Bradley: 'I want to be here' in Boston
"I haven’t been worried about [free agency]," said Bradley, wearing a Celtics cap and colors as he instructed campers on the final day of his Avery Bradley Skills academy at UMass-Boston. "I’ve been worried about getting better. I try not to think about anything I can’t control. All I can do is continue to try to get better every single day, and I know everything else will work out."
Asked about talks with Boston, Bradley added, "We really haven't [spoke about] any numbers or anything. Obviously, I want to be here. And I let those guy know that. When the time comes, we’ll just see what happens, and see if we come to an agreement."
Bradley went out of his way to stress a desire to be in Boston moving forward. He joked how some of his young campers simply assume he's from the region having watched him play for the Celtics the past four seasons.
This being his first trip through free agency, Bradley did admit that he'll probably be more inquisitive with his representatives during the process, but is trying not to stress about his situation. Deeming himself 100 percent healthy after battling some ankle woes this past season, Bradley said he's eager to use the summer to advance his game.
After introducing the team's first-round picks -- combo guard Marcus Smart and swingman James Young -- at an afternoon news conference, Celtics president of basketball operations Danny Ainge stressed a desire to see Bradley back in Boston.
"Avery is a big part of our future," said Ainge, while expressing a desire to have a deep guard rotation that features the likes of Bradley, Smart, and Rondo.
Later Ainge added: "I think Avery can be a very key player in us winning the championship. He does things that other players can’t do. His shooting continues to improve, we all have all seen his terrific defensive abilities. I think Avery is a big part of [the team's future]."
Bradley didn't read too much into the fact that the Celtics utilized their two picks this year to select players that have some overlap with his position in Smart and Young.
"You can’t really worry about that," said Bradley, who offered high praise for Smart and his on-court toughness. "Whoever is on the team, the coaches and the management, they’ll make sure they we all work together. I try not to worry about that; all I can do is worry about how hard I can play, and whatever team I am on -- and hopefully it’s the Celtics -- just what I can bring to that team, however I can help my teammates. That’s my only focus."
Bradley, who is spending much of his summer in Austin, Texas, said some Celtics trainers visited him early in the offseason to help install a program for him. He said he's up to 200 pounds -- about 20 pounds above his usual playing weight -- and Bradley said he's developed a fondness for yoga, which he does most mornings before a basketball workout later in the day.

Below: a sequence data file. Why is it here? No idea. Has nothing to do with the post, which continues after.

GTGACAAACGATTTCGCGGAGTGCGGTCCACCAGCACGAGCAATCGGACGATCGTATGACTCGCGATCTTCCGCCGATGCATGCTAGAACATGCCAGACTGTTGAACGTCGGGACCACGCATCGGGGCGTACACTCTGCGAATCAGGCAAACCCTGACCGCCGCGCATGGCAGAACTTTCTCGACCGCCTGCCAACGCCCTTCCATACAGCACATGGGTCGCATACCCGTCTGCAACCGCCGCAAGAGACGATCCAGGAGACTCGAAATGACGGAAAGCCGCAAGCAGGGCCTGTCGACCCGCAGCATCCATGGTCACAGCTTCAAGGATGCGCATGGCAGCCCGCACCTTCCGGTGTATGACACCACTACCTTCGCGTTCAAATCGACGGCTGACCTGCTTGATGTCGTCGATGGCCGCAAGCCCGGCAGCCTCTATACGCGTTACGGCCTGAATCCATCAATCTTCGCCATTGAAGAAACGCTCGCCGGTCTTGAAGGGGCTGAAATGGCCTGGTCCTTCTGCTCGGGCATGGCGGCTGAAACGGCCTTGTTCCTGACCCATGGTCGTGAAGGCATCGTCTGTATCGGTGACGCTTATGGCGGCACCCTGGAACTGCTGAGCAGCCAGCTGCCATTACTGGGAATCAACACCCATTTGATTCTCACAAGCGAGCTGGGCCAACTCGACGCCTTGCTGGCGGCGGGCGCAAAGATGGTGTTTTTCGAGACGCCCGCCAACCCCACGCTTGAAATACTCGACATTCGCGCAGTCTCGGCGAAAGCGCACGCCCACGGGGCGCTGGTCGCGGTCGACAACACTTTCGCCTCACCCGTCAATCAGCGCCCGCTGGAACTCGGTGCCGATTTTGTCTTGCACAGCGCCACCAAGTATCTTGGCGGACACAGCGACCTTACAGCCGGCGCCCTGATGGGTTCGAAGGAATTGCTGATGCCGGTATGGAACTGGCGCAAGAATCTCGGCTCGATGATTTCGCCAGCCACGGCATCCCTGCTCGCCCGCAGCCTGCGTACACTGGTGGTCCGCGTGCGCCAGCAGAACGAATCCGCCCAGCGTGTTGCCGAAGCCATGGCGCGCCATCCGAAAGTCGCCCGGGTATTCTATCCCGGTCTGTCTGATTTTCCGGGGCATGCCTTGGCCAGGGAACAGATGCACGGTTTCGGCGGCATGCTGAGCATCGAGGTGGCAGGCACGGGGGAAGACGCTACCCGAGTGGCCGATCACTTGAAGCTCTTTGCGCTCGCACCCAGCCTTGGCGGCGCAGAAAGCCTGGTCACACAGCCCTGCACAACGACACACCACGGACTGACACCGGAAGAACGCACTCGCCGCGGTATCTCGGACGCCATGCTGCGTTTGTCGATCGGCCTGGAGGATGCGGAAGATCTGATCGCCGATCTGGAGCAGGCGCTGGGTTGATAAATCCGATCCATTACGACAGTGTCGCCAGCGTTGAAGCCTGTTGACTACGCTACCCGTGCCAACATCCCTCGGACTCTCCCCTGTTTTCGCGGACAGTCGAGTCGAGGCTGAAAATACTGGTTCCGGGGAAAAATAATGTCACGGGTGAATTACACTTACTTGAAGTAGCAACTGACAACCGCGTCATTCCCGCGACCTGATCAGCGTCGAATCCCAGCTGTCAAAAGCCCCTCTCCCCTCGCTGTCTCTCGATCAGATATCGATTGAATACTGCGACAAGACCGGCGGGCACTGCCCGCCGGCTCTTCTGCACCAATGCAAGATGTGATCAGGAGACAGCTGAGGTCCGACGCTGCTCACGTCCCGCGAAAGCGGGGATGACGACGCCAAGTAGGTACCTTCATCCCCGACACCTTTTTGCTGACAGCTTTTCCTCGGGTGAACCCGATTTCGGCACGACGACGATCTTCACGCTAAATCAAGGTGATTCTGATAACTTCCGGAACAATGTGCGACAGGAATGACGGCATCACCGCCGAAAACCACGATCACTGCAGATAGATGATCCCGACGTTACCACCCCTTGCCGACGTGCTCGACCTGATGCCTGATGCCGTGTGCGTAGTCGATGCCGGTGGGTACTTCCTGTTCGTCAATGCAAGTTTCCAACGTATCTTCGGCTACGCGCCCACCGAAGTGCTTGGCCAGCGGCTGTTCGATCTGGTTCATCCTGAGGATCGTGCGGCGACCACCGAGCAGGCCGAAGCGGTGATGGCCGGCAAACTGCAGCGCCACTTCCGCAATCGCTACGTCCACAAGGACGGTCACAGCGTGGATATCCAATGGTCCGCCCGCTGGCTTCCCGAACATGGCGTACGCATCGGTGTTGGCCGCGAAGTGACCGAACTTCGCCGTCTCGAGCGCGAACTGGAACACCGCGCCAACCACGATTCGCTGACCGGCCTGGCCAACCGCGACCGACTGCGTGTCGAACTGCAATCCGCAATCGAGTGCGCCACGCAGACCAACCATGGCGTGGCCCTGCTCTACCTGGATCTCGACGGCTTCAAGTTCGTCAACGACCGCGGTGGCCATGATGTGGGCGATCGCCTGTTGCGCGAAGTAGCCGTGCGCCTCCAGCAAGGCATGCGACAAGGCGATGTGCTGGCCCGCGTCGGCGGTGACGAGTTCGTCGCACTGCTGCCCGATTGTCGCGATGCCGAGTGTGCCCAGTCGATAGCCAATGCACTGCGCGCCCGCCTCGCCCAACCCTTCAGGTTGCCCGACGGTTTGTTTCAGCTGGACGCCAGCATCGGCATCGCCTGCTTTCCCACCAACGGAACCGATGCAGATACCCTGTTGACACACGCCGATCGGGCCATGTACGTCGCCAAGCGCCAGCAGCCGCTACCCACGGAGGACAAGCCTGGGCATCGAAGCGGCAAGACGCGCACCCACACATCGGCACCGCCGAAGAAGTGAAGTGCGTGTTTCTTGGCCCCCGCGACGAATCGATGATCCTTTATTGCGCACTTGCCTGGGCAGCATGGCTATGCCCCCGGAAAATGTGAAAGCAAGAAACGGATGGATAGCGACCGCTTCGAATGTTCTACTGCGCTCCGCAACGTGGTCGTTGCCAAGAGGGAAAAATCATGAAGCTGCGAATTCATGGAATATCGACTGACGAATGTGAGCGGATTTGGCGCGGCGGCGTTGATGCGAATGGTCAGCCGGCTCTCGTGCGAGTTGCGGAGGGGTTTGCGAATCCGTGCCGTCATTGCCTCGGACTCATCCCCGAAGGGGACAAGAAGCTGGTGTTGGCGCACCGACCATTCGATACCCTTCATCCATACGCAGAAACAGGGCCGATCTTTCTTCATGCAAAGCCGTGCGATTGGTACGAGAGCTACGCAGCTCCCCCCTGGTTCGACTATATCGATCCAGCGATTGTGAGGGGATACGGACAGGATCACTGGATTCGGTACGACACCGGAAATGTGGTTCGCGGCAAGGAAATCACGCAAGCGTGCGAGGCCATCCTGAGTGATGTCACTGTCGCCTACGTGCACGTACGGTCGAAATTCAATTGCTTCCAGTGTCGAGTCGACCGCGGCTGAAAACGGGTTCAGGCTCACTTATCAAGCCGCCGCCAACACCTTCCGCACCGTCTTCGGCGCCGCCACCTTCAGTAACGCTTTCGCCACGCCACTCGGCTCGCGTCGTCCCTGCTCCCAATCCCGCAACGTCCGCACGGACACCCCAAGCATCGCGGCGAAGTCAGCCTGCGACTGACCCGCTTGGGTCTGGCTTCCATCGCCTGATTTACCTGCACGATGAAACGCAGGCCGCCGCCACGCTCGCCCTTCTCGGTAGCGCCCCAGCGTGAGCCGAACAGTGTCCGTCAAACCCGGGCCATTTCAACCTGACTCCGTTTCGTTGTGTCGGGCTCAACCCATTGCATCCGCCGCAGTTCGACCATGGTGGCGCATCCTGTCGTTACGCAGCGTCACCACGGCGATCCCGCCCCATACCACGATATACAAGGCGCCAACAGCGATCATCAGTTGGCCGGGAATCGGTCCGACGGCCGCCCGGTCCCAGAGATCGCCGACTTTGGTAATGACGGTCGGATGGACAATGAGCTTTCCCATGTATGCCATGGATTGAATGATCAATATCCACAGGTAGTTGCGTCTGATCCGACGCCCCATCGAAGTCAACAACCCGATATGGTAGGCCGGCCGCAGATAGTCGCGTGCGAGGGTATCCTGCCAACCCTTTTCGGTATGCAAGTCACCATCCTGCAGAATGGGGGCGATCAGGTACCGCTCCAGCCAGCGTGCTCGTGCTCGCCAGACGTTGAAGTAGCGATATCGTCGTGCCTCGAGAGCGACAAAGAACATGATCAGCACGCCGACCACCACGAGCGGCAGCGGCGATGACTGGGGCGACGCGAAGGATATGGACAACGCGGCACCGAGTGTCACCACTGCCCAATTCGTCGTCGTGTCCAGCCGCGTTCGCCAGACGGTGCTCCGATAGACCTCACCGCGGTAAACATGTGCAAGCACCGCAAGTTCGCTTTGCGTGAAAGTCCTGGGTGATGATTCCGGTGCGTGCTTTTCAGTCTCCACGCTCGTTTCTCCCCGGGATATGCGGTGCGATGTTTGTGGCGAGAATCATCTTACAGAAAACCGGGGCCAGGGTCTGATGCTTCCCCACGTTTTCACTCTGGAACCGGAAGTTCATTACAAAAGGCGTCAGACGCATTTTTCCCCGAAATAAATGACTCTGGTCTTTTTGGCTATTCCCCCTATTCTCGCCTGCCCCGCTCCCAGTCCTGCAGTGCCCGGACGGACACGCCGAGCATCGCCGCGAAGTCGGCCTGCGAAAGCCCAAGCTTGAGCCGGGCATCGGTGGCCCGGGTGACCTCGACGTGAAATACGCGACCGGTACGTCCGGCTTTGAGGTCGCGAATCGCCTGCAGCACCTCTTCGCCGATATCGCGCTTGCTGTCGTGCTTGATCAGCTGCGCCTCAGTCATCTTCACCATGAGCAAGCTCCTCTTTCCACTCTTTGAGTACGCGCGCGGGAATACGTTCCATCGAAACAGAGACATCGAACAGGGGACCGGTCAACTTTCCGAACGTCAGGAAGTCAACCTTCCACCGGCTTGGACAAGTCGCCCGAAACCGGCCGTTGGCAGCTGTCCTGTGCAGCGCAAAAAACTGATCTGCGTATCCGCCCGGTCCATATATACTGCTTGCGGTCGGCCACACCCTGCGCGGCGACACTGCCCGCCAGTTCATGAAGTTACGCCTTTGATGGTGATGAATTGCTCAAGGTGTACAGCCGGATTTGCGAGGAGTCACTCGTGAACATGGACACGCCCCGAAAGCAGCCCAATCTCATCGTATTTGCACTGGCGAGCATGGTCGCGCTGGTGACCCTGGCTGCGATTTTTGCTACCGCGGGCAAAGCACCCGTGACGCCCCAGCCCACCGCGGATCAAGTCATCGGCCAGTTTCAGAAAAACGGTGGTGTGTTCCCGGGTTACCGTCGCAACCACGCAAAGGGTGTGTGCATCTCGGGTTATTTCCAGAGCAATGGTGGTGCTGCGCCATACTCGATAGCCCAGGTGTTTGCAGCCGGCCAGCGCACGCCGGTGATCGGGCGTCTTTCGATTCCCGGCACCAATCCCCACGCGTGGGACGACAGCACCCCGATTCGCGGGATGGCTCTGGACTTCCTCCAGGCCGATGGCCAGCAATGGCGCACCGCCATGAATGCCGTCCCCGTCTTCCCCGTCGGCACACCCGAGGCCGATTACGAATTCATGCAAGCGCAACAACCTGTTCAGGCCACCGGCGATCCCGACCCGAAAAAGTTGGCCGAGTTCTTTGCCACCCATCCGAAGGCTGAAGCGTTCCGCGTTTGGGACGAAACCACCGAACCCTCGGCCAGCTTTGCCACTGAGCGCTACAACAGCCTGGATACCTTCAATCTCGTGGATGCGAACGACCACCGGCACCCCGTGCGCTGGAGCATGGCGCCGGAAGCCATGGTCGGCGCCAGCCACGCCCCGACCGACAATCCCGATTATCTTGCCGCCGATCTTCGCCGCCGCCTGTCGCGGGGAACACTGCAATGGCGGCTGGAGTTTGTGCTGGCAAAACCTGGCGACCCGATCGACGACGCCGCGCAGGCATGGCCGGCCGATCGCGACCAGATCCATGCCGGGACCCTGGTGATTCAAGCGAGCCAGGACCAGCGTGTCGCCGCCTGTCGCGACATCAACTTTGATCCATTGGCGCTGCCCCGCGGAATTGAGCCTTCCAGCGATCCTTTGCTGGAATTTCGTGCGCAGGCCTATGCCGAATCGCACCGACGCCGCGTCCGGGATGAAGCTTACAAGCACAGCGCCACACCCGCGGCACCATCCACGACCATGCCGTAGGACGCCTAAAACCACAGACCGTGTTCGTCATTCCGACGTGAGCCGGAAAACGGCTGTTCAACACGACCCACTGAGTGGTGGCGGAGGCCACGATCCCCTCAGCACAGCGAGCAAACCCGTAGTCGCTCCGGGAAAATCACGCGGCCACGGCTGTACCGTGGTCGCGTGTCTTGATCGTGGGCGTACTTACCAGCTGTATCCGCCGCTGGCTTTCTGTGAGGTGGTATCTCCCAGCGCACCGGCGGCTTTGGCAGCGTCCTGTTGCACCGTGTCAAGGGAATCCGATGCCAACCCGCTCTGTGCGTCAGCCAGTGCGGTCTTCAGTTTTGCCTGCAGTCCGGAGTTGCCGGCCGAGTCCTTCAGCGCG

Bradley said one area of focus on the court has been his 3-point shooting. He shot 39.5 percent beyond the arc last season and said that Celtics president of basketball operations Danny Ainge and his teammates encouraged him to continue to develop that area of his game.
Bradley will have to do such without Ron Adams, Boston's former top assistant who recently agreed to join the Golden State Warriors. The two were actually next-door neighbors locally and Bradley gushed about what Adams meant for his offensive development.
"I love Ron Adams, he’s an amazing coach. He’s so happy and Golden State is so lucky to have a guy like that," said Bradley. "He’s an amazing guy and I know that we’re all going to miss him, the players and the coaches."
Bradley added: "Every single day he gave me that confidence [in my shot]. Even throughout the game, he would help me. But not only me, everyone. We were next-door neighbors, so we became a lot closer than some of my other teammates. I respect him so much and he really helped me out a lot, I’m going to miss him."
Bradley experienced a lot last season, including the birth of his first child, Avery Bradley III, and the death of his mother. The early part of the offseason gave him time to spend with his son and family, while also reflecting on all that has happened.
"I went through a lot last year," said Bradley. "I also got time to sit down and think about everything else. Everything’s been good for me. I’m totally blessed and I have a chance to have a camp in Boston. That’s been my dream since my first year here. I wanted to do it, me and my family thought about how cool it would be. Now it’s happening. I’m looking forward to having one every single year."
Bradley is holding a series of camps this offseason, including one in his native Tacoma and another in Las Vegas. He'll have two here in Boston, with another planned for August in Roxbury.
Bradley laughed noting the difference between styles at his camps. He said the kids in Washington like to shoot 3-pointers and focus on offensive skills; the kids in Boston drive to the basket and want to play his familiar brand of physical defense.
"Boston is my home now," said Bradley. "I’ve been living here for four years. I feel like the community, they know me. I feel like they think I’m from here because I’ve been living here for so long. They see me around -- a lot of these kids know me from just coming to their school, because I do so many [community] events [during the season]. It's just so cool for me to be able to have that chance, be blessed enough to give back to the community."
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